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Olympic Coaching Tips for the Research Department

Posted on  13 August 12  by 

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I may no longer to spend every waking hour of my day tuned to random sporting events (although I’ve already set my date with my DVR for Sochi 2014: Curling!!), but I am interested in translating lessons learned to my day job.  Which is why I was so excited to find an article on the HBR blog network about 5 coaching strengths that produce champions.

Canadian athlete Penny Werthner penned a study that identified critical areas coaches must deliver on to produce champions, and a number of these lessons translate very nicely to business coaching or mentoring relationships:

  1. Help the athlete cultivate self-awareness—we have conducting a lot of research on business training programs, and those that have the most success focus on pre-training motivation.   Providing guidance or training sessions isn’t enough to make teaching stick if researchers don’t think that the need to improve.  Thankfully, most researchers are inherently curious people, and Michelin’s Research department takes advantage by fostering a curiosity-driven learning environmentto make sure improvement happens.
    Breaking conventional understanding is also important for us as we look to teach our business partners.  Companies like H.J. Heinz, Alticor, and Telecom NZ have figured out how to correct business partner overconfidence by engineering multi-sensory, emotional learning moments.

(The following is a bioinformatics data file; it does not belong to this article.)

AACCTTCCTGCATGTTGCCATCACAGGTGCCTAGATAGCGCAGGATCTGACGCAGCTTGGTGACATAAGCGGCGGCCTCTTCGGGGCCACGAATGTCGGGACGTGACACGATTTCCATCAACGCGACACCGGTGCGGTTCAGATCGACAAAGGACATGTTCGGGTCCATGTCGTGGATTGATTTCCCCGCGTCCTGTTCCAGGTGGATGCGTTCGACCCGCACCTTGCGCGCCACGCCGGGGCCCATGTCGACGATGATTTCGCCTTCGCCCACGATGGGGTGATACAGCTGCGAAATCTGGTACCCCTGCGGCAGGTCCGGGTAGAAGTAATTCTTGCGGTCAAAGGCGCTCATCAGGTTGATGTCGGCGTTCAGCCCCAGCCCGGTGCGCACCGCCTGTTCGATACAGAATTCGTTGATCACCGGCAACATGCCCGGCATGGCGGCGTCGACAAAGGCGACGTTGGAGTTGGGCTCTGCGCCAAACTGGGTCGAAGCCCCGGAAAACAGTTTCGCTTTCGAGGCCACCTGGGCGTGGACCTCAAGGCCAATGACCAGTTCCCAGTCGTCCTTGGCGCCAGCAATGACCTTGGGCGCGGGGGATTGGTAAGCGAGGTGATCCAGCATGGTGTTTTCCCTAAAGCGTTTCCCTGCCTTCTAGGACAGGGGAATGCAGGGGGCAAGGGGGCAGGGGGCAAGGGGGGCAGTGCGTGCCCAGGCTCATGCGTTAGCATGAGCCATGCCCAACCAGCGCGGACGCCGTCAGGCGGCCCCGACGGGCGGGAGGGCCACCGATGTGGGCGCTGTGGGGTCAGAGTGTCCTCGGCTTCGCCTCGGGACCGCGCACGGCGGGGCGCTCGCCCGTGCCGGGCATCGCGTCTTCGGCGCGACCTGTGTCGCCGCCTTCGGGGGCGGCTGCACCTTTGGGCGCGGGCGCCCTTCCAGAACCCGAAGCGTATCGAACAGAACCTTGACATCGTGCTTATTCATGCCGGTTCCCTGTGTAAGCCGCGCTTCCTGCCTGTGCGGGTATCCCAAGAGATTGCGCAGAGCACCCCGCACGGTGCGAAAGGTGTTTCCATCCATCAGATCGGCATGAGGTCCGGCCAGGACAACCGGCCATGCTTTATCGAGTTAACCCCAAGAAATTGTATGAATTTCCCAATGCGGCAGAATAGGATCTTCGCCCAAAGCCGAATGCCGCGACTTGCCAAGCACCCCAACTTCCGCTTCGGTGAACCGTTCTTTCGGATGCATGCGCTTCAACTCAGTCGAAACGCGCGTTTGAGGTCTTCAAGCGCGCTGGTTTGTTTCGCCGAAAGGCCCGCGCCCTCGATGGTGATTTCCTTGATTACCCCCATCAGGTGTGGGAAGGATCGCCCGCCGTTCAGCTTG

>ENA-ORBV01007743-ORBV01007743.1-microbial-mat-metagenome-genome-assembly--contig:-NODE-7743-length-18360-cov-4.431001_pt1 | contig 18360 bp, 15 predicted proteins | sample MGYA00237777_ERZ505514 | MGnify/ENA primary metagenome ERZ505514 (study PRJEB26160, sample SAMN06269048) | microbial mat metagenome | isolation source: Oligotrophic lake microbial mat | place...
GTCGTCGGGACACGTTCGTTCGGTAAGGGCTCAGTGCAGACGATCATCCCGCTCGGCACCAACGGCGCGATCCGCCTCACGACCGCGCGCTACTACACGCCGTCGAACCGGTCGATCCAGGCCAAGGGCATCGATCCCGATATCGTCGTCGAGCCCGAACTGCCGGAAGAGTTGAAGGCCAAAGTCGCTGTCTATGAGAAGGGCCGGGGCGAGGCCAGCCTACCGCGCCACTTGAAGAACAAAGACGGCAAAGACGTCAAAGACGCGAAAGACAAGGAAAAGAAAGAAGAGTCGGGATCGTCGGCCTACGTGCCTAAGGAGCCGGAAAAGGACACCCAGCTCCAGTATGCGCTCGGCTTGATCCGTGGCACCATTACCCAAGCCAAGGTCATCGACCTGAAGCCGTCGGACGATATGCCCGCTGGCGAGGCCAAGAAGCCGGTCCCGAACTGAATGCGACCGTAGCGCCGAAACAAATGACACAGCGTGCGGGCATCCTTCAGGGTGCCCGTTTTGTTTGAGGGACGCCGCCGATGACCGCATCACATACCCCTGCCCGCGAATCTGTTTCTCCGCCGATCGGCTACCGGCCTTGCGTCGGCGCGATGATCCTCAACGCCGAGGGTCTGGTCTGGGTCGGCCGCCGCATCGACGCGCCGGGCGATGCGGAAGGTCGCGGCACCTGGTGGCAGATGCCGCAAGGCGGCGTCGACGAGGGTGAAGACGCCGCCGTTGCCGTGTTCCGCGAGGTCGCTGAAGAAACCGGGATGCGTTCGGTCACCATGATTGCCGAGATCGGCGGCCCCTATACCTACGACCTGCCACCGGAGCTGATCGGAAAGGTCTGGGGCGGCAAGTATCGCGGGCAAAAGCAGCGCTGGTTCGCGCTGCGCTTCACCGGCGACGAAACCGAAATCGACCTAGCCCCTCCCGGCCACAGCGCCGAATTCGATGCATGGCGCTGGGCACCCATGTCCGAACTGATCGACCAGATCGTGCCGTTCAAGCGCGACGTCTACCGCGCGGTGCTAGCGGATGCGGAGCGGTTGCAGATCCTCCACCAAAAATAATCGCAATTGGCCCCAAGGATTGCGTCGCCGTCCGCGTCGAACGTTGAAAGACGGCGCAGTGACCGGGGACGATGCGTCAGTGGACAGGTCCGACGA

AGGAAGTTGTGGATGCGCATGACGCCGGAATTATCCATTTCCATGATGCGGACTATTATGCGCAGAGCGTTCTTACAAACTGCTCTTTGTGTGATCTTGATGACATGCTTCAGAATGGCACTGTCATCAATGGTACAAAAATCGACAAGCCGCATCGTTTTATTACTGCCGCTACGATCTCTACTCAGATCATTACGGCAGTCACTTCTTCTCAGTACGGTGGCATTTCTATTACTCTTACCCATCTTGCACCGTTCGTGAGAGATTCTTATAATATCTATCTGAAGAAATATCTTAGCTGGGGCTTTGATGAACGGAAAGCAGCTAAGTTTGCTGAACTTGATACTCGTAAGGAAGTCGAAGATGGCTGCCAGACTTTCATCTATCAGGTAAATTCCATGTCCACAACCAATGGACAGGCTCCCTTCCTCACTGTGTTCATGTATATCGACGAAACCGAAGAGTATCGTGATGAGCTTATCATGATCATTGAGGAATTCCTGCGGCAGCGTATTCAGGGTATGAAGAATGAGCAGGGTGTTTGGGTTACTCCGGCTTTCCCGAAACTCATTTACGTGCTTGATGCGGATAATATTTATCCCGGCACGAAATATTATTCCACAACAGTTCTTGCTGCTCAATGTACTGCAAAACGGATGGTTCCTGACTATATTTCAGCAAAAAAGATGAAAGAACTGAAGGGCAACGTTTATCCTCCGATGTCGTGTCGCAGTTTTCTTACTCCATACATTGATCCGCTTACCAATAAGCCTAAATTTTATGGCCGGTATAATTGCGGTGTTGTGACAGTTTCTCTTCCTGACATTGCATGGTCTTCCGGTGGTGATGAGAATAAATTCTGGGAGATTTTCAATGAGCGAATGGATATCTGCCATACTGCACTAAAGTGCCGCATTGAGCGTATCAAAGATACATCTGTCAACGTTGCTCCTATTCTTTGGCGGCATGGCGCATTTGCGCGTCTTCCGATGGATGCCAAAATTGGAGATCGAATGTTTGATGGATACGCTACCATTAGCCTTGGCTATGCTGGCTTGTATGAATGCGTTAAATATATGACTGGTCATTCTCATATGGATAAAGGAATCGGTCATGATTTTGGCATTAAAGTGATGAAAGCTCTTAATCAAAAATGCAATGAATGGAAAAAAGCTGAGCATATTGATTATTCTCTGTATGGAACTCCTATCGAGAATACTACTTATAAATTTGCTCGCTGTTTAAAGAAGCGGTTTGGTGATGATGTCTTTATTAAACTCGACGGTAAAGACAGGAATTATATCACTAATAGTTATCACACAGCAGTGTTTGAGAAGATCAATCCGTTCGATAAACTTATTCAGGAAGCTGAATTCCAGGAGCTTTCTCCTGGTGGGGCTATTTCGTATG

2. Build a strong coach-athlete relationship—strong working relationships are especially important when teaching non-technical skills like insight creation and influencing skills.  To overcome resistance, consider open-ended discussion sessions that encourage participants learn from their mistakes free of judgment.  MREB members, see how you can foster a “Socratic” coaching method in your department.
  3. Create the optimal training environment—we’ve done the quant, and have found that culture is the key to improving researchers’ insight quality.  And the most successful teams foster support for risk taking and creativity: researchers should not rely on data alone, and departments that encourage employees to utilize their business knowledge will provide better insights to the business.
    See how Diageo shifted researcher focus to encourage the use of business judgment, and how Corning utilizes hypotheses throughout their research process to improve project results.

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